ASCB 2013 PressBook - page 3

T H E A M E R I C A N S O C I E T Y F O R C E L L B I O L O G Y
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News from
The American Society
for Cell Biology
53rd Annual Meeting
New Orleans, LA
December 14–18, 2013
Where does the Golgi go?
EMBARGOED
FOR RELEASE
10:00 am, U.S. Central Time
Sunday, December 15, 2013
Contact
Jennifer Lippincott-Schwartz
National Institutes of Health
Building 18T Room 101

18 Library Drive
Bethesda, MD 20892
(301) 402-1010
Author Presents
Sunday, December 15
12:00 PM–1:30 PM
Establishing and Maintaining
Organelle Structure
Presentation 822
Poster B1401
Exhibit Halls B–D
Tuesday, December 17
12:00 PM–1:30 PM
Mitosis and Meiosis
ePoster Talk
Presentation 156
Room 232
High-resolution imaging of Golgi
protein trafficking through the ER
during mitosis
Dylan T. Burnette, Prabuddha
Sengupta, Jennifer Lippincott-
Schwartz
Cell Biology and Metabolism
Program, Eunice Kennedy
Shriver National Institute of Child
Health and Human Development,
National Institutes of Health,
Bethesda, Maryland
High-resolution 3-D imaging
draws sharper picture of Golgi’s
whereabouts when mother cell
packs up for mitosis
C
ell division is the great domestic dra-
ma of a cell’s life. In sickness and in
health, cell division by mitosis is the
complicated yet critical process by which a
mother cell divides into two daughter cells.
But first the mother cell has to pack up her
cellular household contents, disassembling
and dividing up everything for her soon-
to-be-formed daughters. How cells manage
division has been exhaustively studied for
well over a century and yet basic myster-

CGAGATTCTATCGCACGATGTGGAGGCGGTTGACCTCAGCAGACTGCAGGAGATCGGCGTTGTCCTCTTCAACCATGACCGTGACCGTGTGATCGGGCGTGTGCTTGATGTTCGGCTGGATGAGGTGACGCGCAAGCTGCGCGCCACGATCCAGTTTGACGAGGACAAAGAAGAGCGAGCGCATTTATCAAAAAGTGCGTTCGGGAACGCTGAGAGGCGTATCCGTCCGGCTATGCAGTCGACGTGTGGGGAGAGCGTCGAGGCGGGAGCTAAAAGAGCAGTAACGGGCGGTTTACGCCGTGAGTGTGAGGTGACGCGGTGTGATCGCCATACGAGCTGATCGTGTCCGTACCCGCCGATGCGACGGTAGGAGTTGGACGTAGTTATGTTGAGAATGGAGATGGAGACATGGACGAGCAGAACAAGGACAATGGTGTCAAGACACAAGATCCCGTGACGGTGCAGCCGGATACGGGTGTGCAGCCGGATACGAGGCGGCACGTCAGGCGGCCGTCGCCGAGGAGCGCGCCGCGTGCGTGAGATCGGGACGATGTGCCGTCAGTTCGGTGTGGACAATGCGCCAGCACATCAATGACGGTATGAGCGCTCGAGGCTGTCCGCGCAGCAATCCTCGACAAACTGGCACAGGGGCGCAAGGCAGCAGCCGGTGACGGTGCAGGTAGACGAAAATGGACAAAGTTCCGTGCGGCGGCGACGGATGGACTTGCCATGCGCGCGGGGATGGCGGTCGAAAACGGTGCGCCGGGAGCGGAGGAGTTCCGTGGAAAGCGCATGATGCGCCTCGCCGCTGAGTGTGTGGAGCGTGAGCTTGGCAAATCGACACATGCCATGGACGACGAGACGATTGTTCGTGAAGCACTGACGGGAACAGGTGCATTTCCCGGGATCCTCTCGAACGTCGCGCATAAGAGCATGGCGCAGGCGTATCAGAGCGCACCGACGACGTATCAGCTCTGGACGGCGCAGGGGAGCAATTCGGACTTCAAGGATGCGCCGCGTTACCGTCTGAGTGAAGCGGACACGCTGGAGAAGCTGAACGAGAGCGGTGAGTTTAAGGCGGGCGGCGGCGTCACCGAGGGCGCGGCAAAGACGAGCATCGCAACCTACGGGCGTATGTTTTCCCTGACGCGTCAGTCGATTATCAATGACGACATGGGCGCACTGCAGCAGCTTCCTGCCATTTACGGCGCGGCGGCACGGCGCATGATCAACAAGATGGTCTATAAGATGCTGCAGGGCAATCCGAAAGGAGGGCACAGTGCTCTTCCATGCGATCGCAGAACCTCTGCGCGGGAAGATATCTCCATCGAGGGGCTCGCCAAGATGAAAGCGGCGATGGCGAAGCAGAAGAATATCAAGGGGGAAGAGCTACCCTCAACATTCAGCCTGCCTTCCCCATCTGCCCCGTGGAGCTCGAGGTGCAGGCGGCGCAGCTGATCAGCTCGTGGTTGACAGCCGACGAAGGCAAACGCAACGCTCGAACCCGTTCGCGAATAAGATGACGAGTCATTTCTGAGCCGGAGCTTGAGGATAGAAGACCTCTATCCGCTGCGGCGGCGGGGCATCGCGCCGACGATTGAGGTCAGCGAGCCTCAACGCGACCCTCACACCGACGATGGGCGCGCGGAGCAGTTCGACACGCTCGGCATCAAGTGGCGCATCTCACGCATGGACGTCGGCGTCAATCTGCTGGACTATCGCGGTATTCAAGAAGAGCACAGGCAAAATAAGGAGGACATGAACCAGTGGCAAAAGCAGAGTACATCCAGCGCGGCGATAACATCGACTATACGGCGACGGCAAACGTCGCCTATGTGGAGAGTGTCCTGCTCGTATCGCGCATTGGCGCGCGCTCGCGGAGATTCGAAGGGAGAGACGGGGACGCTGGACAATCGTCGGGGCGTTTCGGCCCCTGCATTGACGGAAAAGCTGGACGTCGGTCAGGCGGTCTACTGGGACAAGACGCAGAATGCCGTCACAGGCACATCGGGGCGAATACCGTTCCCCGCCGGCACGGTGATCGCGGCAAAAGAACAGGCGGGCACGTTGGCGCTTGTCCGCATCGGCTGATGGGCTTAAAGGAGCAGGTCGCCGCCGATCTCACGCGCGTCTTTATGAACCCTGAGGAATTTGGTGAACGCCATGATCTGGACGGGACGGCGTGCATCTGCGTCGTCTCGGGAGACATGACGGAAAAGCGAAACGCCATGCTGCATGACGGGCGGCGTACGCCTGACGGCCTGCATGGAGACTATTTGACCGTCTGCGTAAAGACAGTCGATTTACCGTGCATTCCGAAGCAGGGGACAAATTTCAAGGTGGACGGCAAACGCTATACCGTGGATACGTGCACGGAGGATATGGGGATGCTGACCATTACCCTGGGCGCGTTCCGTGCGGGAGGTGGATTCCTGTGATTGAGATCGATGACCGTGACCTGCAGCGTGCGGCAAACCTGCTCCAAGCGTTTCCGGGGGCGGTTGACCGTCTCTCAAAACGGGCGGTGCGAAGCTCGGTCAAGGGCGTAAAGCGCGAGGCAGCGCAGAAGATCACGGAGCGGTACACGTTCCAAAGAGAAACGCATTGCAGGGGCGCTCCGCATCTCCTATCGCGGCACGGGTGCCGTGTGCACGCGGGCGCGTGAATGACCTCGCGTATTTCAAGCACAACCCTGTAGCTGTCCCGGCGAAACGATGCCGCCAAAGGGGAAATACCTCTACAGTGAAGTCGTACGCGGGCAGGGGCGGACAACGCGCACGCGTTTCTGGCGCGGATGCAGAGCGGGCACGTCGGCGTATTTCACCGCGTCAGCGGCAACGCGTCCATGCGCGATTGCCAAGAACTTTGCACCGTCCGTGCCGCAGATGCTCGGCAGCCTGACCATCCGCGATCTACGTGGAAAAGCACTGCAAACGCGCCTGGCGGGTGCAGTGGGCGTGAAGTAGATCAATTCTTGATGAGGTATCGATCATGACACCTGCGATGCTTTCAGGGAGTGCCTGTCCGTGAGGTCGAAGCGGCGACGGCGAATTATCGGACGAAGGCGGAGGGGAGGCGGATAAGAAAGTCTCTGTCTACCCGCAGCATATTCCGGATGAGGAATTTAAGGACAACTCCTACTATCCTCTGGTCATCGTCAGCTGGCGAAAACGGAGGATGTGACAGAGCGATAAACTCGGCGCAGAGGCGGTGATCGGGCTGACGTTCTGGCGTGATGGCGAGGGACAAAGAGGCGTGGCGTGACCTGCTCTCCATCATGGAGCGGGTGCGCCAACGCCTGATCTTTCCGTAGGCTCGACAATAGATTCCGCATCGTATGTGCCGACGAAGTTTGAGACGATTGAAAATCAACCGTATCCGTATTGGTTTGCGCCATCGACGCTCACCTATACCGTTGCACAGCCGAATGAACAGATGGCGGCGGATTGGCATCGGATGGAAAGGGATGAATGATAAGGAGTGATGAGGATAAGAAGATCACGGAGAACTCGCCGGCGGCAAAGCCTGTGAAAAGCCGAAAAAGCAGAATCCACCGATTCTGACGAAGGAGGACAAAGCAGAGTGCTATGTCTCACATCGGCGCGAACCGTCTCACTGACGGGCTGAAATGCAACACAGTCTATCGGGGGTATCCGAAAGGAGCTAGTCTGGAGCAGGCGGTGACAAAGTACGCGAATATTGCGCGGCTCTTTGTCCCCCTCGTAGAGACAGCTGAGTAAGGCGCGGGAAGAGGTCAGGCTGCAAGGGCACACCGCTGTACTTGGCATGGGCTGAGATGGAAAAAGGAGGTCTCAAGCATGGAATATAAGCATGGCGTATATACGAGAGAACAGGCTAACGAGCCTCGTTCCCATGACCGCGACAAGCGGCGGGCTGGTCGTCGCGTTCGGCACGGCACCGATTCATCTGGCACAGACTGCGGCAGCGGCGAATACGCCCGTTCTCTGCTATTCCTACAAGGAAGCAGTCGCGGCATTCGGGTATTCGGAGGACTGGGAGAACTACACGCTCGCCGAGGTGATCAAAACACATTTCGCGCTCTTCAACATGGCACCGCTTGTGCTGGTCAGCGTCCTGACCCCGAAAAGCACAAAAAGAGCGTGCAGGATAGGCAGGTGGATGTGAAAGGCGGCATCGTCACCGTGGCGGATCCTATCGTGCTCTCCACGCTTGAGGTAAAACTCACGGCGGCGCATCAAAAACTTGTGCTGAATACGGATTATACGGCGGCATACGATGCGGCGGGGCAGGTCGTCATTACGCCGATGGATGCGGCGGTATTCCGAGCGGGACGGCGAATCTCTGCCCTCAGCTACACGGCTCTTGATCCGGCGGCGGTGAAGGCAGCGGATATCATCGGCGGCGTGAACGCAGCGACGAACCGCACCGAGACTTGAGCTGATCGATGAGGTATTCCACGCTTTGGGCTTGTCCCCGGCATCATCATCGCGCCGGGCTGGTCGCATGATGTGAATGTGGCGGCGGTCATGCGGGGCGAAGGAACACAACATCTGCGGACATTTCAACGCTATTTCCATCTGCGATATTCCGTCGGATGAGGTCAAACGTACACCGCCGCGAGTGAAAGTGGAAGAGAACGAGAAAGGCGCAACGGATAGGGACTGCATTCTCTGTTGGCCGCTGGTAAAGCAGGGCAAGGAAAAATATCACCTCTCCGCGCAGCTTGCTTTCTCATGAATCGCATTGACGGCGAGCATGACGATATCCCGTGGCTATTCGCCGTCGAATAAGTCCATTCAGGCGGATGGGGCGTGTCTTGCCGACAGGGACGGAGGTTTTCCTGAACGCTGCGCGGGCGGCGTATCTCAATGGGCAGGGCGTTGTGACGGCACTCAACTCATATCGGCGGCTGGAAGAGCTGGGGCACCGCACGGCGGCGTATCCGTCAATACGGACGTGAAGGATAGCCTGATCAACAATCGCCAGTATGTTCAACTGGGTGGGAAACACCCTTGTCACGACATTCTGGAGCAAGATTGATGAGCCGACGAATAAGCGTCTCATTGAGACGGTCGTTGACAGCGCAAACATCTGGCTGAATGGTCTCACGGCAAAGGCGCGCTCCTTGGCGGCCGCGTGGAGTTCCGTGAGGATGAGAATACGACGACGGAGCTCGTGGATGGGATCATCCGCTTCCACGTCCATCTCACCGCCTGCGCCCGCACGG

ies remain. We know that some organelles
such as the endoplasmic reticulum (ER) are
pulled apart before division but keep their
tubular membrane structure intact. Others
like the Golgi, the organelle that sorts out
proteins for delivery inside or outside the
cell, go to pieces after the prophase of mito-
sis through what’s called a “choreographed
disassembly process.”
But where does the Golgi go once it is
in pieces? Until now, microscopes and other
imaging systems could only look so closely
before the disassembled Golgi parts blurred
into ultra-tiny “puncta” and an unresolvable
haze. Now thanks to new 3-D super-resolu-
tion imaging methods, Dylan Burnette and
Prabuddha Sengupta in Jennifer Lippincott-
Schwartz’s lab at the Eunice Shriver National
Institute of Child Health and Human Devel-
opment (NICHD) at NIH in Bethesda, MD,
have a clearer picture and a clear answer.
The researchers started with two plau-
sible theories: In the ER-linked hypothesis,
the Golgi puncta and enzyme haze are
closely held by the ER; in the non-ER-linked
model, the puncta and haze float about on
their own, waiting for cytokinesis when the
two daughter cells separate and the Golgi
body reappears as stacks of membrane-
bound “cisternae,” ready to sort proteins
from the reassembled ER. Powered by their
new imaging technologies, which gave them
far greater resolution than was ever possible
before, the researchers saw clear support
of the ER-linked model—the enzyme haze
sticking close to ER markers with the puncta
clustering near ER exits.
For a second line of proof, the NICHD
researchers followed up with a pharmaco-
logical-based trapping assay that showed
Golgi enzymes being held tightly by the ER
during mitosis. Which means, say the re-
searchers, that Golgi enzymes redistribute
into the ER during mitosis and that they
must follow an ER export pathway to reform
the Golgi at the end of mitosis. Their work
not only resolves a basic cellular question
but shows what new solutions await as these
new technologies give us keener vision and
sharper tools.
Live-cell imaging of the Golgi (green) and DNA (red) throughout the different stages of mitosis (defined by chromosomal
morphology). The montage begins at the end of interphase (G2) in the upper left panel and proceeds in time left to right.
During interphase, the Golgi has a stereotypical localization next to the nucleus (G2, 0min). At the onset of mitosis chro-
mosomes start to condense and the Golgi starts to dramatically redistribute (Prophase, 10min). The Golgi continues this
redistribution into small puncta and a haze distributed throughout the cell through metaphase when the chromosomes
are aligned at the metaphase plate (Metaphase, 40min). As the cell divides, each new daughter cell gets a share of the
Golgi puncta and Golgi haze (Anaphase, 50min). After division both Golgi populations combine to recreate a new Golgi in
each daughter cell (Telophase, 60min).
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